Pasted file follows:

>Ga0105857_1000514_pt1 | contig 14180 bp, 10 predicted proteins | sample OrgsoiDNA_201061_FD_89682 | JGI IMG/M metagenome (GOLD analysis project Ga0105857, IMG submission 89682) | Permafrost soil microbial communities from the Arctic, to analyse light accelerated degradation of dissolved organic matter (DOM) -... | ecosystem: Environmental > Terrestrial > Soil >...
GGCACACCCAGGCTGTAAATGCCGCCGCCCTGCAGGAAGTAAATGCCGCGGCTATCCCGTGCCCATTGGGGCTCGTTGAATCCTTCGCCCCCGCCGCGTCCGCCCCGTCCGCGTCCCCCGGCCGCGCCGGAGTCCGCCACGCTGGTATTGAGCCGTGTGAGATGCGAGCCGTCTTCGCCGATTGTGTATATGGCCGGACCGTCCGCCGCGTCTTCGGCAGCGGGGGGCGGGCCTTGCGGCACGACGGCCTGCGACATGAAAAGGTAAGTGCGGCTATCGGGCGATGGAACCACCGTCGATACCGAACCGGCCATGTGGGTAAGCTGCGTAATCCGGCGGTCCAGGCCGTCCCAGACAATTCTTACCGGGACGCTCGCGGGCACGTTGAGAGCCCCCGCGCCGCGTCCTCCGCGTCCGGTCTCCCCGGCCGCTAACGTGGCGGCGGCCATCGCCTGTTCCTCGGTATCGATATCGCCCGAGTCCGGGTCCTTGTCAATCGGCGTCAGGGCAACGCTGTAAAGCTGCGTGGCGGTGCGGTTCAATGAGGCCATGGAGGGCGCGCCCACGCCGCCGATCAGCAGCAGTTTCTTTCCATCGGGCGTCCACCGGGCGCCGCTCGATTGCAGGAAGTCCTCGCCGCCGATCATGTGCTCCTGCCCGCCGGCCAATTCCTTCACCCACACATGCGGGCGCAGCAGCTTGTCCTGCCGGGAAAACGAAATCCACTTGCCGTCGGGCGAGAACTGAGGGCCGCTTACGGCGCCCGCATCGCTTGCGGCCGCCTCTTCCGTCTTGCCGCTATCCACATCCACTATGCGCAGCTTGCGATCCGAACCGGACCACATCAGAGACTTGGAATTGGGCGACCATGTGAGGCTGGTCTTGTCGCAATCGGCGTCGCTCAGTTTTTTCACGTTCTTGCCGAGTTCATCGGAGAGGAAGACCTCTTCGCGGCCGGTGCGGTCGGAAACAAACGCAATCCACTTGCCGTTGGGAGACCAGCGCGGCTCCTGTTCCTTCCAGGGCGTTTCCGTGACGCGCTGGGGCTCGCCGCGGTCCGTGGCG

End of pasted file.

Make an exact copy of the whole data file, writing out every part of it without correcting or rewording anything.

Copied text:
>Ga0105857_1000514_pt1 | contig 14180 bp, 10 predicted proteins | sample OrgsoiDNA_201061_FD_89682 | JGI IMG/M metagenome (GOLD analysis project Ga0105857, IMG submission 89682) | Permafrost soil microbial communities from the Arctic, to analyse light accelerated degradation of dissolved organic matter (DOM) -... | ecosystem: Environmental > Terrestrial > Soil >...
GGCACACCCAGGCTGTAAATGCCGCCGCCCTGCAGGAAGTAAATGCCGCGGCTATCCCGTGCCCATTGGGGCTCGTTGAATCCTTCGCCCCCGCCGCGTCCGCCCCGTCCGCGTCCCCCGGCCGCGCCGGAGTCCGCCACGCTGGTATTGAGCCGTGTGAGATGCGAGCCGTCTTCGCCGATTGTGTATATGGCCGGACCGTCCGCCGCGTCTTCGGCAGCGGGGGGCGGGCCTTGCGGCACGACGGCCTGCGACATGAAAAGGTAAGTGCGGCTATCGGGCGATGGAACCACCGTCGATACCGAACCGGCCATGTGGGTAAGCTGCGTAATCCGGCGGTCCAGGCCGTCCCAGACAATTCTTACCGGGACGCTCGCGGGCACGTTGAGAGCCCCCGCGCCGCGTCCTCCGCGTCCGGTCTCCCCGGCCGCTAACGTGGCGGCGGCCATCGCCTGTTCCTCGGTATCGATATCGCCCGAGTCCGGGTCCTTGTCAATCGGCGTCAGGGCAACGCTGTAAAGCTGCGTGGCGGTGCGGTTCAATGAGGCCATGGAGGGCGCGCCCACGCCGCCGATCAGCAGCAGTTTCTTTCCATCGGGCGTCCACCGGGCGCCGCTCGATTGCAGGAAGTCCTCGCCGCCGATCATGTGCTCCTGCCCGCCGGCCAATTCCTTCACCCACACATGCGGGCGCAGCAGCTTGTCCTGCCGGGAAAACGAAATCCACTTGCCGTCGGGCGAGAACTGAGGGCCGCTTACGGCGCCCGCATCGCTTGCGGCCGCCTCTTCCGTCTTGCCGCTATCCACATCCACTATGCGCAGCTTGCGATCCGAACCGGACCACATCAGAGACTTGGAATTGGGCGACCATGTGAGGCTGGTCTTGTCGCAATCGGCGTCGCTCAGTTTTTTCACGTTCTTGCCGAGTTCATCGGAGAGGAAGACCTCTTCGCGGCCGGTGCGGTCGGAAACAAACGCAATCCACTTGCCGTTGGGAGACCAGCGCGGCTCCTGTTCCTTCCAGGGCGTTTCCGTGACGCGCTGGGGCTCGCCGCGGTCCGTGGCG